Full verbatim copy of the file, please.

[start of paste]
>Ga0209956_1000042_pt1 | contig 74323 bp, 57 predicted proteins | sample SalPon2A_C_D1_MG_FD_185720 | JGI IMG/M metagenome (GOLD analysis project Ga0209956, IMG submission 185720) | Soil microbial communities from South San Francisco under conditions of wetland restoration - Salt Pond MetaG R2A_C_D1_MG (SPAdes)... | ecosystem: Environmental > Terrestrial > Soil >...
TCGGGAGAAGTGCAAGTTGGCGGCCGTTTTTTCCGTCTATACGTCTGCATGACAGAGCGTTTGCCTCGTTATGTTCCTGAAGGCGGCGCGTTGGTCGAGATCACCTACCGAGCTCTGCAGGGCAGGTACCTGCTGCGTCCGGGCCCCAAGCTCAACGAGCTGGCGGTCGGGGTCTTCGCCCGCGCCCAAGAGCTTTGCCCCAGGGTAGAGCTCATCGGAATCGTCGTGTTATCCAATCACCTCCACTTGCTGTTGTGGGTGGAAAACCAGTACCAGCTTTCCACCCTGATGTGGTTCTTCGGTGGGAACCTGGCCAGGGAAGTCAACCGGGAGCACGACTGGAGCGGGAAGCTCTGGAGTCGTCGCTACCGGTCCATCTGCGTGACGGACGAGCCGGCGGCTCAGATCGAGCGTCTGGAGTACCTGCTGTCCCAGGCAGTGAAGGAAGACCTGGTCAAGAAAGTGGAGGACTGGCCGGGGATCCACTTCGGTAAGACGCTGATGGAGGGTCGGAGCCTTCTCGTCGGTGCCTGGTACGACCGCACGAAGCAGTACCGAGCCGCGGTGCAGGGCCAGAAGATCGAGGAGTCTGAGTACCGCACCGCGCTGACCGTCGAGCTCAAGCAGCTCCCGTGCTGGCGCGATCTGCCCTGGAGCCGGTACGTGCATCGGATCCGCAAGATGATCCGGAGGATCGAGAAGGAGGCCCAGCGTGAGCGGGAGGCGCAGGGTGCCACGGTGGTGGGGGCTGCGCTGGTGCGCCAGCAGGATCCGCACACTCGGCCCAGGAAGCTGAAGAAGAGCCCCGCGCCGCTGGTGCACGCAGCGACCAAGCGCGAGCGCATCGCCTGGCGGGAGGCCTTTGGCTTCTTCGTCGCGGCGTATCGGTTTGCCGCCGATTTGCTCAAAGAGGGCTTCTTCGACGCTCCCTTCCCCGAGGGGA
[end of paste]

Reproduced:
>Ga0209956_1000042_pt1 | contig 74323 bp, 57 predicted proteins | sample SalPon2A_C_D1_MG_FD_185720 | JGI IMG/M metagenome (GOLD analysis project Ga0209956, IMG submission 185720) | Soil microbial communities from South San Francisco under conditions of wetland restoration - Salt Pond MetaG R2A_C_D1_MG (SPAdes)... | ecosystem: Environmental > Terrestrial > Soil >...
TCGGGAGAAGTGCAAGTTGGCGGCCGTTTTTTCCGTCTATACGTCTGCATGACAGAGCGTTTGCCTCGTTATGTTCCTGAAGGCGGCGCGTTGGTCGAGATCACCTACCGAGCTCTGCAGGGCAGGTACCTGCTGCGTCCGGGCCCCAAGCTCAACGAGCTGGCGGTCGGGGTCTTCGCCCGCGCCCAAGAGCTTTGCCCCAGGGTAGAGCTCATCGGAATCGTCGTGTTATCCAATCACCTCCACTTGCTGTTGTGGGTGGAAAACCAGTACCAGCTTTCCACCCTGATGTGGTTCTTCGGTGGGAACCTGGCCAGGGAAGTCAACCGGGAGCACGACTGGAGCGGGAAGCTCTGGAGTCGTCGCTACCGGTCCATCTGCGTGACGGACGAGCCGGCGGCTCAGATCGAGCGTCTGGAGTACCTGCTGTCCCAGGCAGTGAAGGAAGACCTGGTCAAGAAAGTGGAGGACTGGCCGGGGATCCACTTCGGTAAGACGCTGATGGAGGGTCGGAGCCTTCTCGTCGGTGCCTGGTACGACCGCACGAAGCAGTACCGAGCCGCGGTGCAGGGCCAGAAGATCGAGGAGTCTGAGTACCGCACCGCGCTGACCGTCGAGCTCAAGCAGCTCCCGTGCTGGCGCGATCTGCCCTGGAGCCGGTACGTGCATCGGATCCGCAAGATGATCCGGAGGATCGAGAAGGAGGCCCAGCGTGAGCGGGAGGCGCAGGGTGCCACGGTGGTGGGGGCTGCGCTGGTGCGCCAGCAGGATCCGCACACTCGGCCCAGGAAGCTGAAGAAGAGCCCCGCGCCGCTGGTGCACGCAGCGACCAAGCGCGAGCGCATCGCCTGGCGGGAGGCCTTTGGCTTCTTCGTCGCGGCGTATCGGTTTGCCGCCGATTTGCTCAAAGAGGGCTTCTTCGACGCTCCCTTCCCCGAGGGGA